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Look at the significance of chapter five of Frankenstein to the novel as a whole. Focus on the relevance and effect of writer's use of language to describe setting and character and what it shows about social and historical influences.

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Introduction

Look at the significance of chapter five to the novel as a whole. Focus on the relevance and effect of writer's use of language to describe setting and character and what it shows about social and historical influences. 'Frankenstein' by Mary Shelley is a complex horror novel that was written during the age of Romanticism. It contains many themes common to a Romantic novel such as death, tragedy, and loneliness. These themes have all arrived through Mary Shelley's background as the events in this novel have been influenced greatly by her life. We can see that this novel has been written as a warning to tell the reader what the consequences are of playing with nature. This is highly relevant to today as even now scientists feel they can experiment with nature, for example, cloning. A highly crucial part of this novel is Chapter five. It is where the story really begins as now Frankenstein has reached his goal and realizes the horror of what he has done. ...read more.

Middle

In Chapter five, however, Victor wakes up and "the beauty of the dream vanished and breathless horror and disgust filled (his) heart." Now his character has completely changed as when his creation comes to life he flees the monstrosity, "I rushed out of the room, and continued a long time traversing my bedchamber." This is ironic as he is being terrified by something of his own creation. It is this part in the novel where the reader may start to dislike Frankenstein as it is not the act of creation we condemn but rather his lack of willingness to accept the responsibility for his deeds. The way Victor treats his creation in chapter five is cruel and hard-hearted. He abandons the now, "monster," and leaves it not knowing how to take care of itself, where to go, or how to survive. The reader is manipulated to feel compassion for the dejected monster and only sympathy for the agonizing Victor Frankenstein when we see how distressed he is. ...read more.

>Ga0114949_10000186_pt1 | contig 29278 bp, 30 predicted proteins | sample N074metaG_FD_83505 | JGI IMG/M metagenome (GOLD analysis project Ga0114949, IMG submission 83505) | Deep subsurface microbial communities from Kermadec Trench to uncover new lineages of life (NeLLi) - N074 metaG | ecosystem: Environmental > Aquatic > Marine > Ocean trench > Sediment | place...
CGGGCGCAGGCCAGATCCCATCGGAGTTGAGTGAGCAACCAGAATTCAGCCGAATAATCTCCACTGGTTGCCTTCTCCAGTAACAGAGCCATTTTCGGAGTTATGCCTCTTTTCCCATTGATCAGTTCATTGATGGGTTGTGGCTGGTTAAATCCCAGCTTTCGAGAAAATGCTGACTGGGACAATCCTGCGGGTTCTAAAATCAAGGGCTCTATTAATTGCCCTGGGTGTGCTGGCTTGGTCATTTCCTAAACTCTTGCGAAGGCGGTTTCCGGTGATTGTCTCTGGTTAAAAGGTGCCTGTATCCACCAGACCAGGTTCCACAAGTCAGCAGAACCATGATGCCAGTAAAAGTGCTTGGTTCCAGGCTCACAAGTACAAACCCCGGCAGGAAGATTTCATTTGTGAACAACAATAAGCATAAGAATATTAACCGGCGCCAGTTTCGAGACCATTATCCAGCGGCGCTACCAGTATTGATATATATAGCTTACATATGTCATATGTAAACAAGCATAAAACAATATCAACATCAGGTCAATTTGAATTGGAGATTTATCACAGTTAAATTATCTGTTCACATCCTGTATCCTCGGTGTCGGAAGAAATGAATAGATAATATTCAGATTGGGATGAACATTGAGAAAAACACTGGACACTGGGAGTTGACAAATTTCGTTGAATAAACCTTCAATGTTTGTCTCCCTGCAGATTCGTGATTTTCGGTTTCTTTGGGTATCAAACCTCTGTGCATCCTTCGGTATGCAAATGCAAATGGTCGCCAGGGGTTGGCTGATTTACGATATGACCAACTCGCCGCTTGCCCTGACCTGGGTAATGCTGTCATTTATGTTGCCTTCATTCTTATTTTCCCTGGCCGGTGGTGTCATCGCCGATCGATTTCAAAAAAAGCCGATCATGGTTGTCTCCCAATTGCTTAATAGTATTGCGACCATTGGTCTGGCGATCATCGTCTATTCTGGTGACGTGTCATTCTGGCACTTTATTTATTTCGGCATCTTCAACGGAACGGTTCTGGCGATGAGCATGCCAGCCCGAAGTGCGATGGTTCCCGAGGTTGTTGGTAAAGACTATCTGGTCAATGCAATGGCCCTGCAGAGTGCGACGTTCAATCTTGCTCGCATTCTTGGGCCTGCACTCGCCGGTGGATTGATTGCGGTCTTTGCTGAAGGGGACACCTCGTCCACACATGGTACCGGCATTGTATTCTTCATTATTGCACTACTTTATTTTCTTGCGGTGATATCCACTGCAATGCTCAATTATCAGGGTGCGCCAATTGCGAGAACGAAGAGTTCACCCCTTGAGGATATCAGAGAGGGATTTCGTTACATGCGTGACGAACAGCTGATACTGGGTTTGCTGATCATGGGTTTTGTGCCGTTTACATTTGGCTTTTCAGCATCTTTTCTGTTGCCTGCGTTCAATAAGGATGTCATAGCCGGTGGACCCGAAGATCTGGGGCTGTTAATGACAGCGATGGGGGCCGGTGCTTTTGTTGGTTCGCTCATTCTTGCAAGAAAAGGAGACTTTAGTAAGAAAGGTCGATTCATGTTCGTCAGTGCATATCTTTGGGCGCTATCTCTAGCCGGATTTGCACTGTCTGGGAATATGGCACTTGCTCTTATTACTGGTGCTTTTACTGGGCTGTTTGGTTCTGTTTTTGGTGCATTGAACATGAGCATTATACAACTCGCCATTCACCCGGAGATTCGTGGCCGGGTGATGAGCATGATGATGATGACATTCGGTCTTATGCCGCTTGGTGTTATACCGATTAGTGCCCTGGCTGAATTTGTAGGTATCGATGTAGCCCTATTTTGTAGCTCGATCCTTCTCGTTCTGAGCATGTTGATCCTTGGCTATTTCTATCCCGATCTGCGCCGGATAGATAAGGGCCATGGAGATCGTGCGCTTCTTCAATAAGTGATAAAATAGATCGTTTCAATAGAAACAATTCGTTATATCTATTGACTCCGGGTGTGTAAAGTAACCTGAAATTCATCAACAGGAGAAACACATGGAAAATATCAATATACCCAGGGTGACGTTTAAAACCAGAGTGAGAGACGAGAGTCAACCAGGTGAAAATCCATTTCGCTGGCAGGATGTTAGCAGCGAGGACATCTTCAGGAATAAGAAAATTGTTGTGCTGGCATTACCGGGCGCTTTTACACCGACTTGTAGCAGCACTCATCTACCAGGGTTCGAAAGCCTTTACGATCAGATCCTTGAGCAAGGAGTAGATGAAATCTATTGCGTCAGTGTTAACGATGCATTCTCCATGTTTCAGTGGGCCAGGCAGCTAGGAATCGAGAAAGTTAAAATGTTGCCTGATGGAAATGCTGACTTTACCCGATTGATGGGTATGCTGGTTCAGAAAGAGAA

Conclusion

This line stands out amongst the rest as Victor's cruel treatment of the creature stands in stark contrast to both his parents' devotion and Clerval's care for him. If we conclude to look at Chapter five compared to the rest of the novel we can see it is a central part to the story as it is where the horror really begins. The later chapters in the novel all show the disastrous consequences of Frankenstein's actions. The purpose of this novel is to teach all a lesson as it shows us what might happen if we continue to play with nature and 'play God.' It also tells us the importance of not judging on appearance, as the creature although kind and benevolent was punished because of the way it looked. It is through the language that we are able to understand the significance of Chapter five as it tells us more about life in the 19th Century, more about the life of Mary Shelley and the way the novel came about. - 1 - Grace Fisher 10F June 2005 ...read more.

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